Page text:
December 18, 2020
CHN OPPOSES FACTORY TRAWLERS IN HAIDA TERRITORIES
The CHN is aware that two factory trawlers – F/V Sunderoey and F/V Pacific Legacy – were observed fishing in Siigaay Dixon Entrance from early to mid-December. The CHN shares many of the concerns expressed by Haida citizens regarding this recent fishing activity and the implications for Haida Gwaii marine ecosystems and Haida use, including commercial fishing opportunities. The CHN will be seeking to address these concerns by immediately advancing the following measures:
- Placement of Haida observers on all factory trawling vessels operating in Haida territories
- Sharing of trawling-related fisheries data with the CHN to inform a longer-term strategy for managing factory trawling in Haida territories.
In addition, the CHN will initiate discussions with DFO and industry regarding restricting factory trawlers from operating in Haida territories, effective immediately. We will also continue to work with other Nations and members of the fishing industry who share our concerns to work collectively on solutions.
The significant concerns raised by Haida citizens will also be advanced through ongoing regional marine spatial planning and fisheries management initiatives that the CHN is engaged in, including the establishment of a network of protected areas in Haida territories through the trilateral (Indigenous Nations-BC-Canada) MPA Network Planning Process and the bilateral (Indigenous Nations-Canada) Fisheries Resources Reconciliation Agreement.
“On behalf of the Haida Nation, I want to express our collective concern regarding the fishing activities of factory trawlers F/V Sunderoey and F/V Pacific Legacy in our waters and to be clear that there is no place for this type of vessel, with these types of fishing practices, within Haida territories. We intend to do what it takes to protect our territories from these types of vessels, and to protect the ecosystems upon which our culture and livelihoods depend.” — Gaagwiis Jason Alsop, President of the Haida Nation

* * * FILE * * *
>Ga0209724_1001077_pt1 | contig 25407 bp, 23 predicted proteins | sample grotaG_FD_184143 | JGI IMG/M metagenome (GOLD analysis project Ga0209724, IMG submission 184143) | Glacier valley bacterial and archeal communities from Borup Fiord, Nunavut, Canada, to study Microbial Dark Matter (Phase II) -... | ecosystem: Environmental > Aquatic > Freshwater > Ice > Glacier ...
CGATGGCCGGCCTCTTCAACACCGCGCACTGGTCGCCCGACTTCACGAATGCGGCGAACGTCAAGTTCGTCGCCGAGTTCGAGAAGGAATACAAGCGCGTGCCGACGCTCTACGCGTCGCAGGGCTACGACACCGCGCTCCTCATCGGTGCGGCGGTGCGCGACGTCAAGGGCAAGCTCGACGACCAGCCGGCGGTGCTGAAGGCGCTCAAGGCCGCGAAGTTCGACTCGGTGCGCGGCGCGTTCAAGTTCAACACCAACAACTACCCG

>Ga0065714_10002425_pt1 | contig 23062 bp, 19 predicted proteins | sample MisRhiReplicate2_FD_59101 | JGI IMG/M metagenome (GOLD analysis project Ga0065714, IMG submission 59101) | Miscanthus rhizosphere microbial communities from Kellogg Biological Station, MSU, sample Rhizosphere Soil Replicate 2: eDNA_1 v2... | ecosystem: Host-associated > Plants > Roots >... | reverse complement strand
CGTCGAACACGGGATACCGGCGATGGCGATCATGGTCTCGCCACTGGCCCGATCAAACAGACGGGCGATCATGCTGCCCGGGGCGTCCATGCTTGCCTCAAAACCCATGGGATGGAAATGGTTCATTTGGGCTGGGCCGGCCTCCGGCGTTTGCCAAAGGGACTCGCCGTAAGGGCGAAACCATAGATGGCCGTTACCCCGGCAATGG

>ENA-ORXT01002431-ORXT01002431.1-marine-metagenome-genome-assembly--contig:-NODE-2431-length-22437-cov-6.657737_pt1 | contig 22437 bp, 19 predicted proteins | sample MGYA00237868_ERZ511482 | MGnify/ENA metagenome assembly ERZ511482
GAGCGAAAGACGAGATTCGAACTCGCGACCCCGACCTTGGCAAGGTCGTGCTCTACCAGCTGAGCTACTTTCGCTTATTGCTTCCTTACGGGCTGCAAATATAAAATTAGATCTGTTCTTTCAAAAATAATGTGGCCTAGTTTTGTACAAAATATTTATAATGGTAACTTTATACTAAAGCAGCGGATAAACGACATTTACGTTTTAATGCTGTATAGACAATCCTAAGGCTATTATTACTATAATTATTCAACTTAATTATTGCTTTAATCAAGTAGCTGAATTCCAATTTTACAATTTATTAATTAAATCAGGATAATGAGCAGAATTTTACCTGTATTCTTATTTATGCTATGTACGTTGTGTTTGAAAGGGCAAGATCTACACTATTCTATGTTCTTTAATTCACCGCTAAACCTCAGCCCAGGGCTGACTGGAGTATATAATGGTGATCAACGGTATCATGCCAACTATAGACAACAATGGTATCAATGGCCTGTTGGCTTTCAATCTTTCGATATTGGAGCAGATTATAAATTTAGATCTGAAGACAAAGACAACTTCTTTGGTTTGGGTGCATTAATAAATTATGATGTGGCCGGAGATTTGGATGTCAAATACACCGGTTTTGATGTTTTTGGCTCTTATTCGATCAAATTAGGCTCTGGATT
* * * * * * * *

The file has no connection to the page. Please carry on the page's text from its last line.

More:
Did you know?
Haida Gwaii landings from trawling represent 10% of the coastwide catch. Trawling involves dragging a net through the water column or along the seabed, harvesting a variety of fish that live near the bottom of the ocean, including Pacific cod, hake, rockfish and pollock. It is a complex fishery, comprising approximately 70 active vessels that operate under a system of Individual Transferrable Quotas (ITQs). The catch of halibut is not permitted by this fishery but often occur when targeting other species. Although halibut must be returned to the ocean, many do not survive their capture and release. Under-reporting is considered pervasive throughout the industry.
Concerns among Haida citizens regarding the sustainability of trawling fisheries had been brought forward through HOA resolutions since mid-1990s, including resolutions to monitor the trawl fisheries in Haida Gwaii waters to determine its impacts, and to prevent erosion of Haida fisheries by protecting and conserving the fish and marine habitats in our waters. In 1997-1998 Haida concerns regarding trawling in G̲adsguusd McIntyre Bay, X̲aana K̲aahlii Skidegate Inlet and Gwaaygiids K̲aahlii Cartwright Sound resulted in the closure of G̲adsguusd to ground fish trawl, X̲aana K̲aahlii to trawl and hook and line for halibut and rockfish, and Gwaaygiids K̲aahlii for hook and line for halibut and rockfish.
Since 2013, with the introduction of factory trawlers in the northwest, those concerns had intensified. Factory trawlers are capable of catching more fish, more quickly and can stay at sea longer than other vessels, since they can process and freeze as much as a million or more pounds of fish onboard, which brings more ecological impacts and even less benefits to our communities.
Capital greed is the real enemy, leading to this kind of operation on our seas.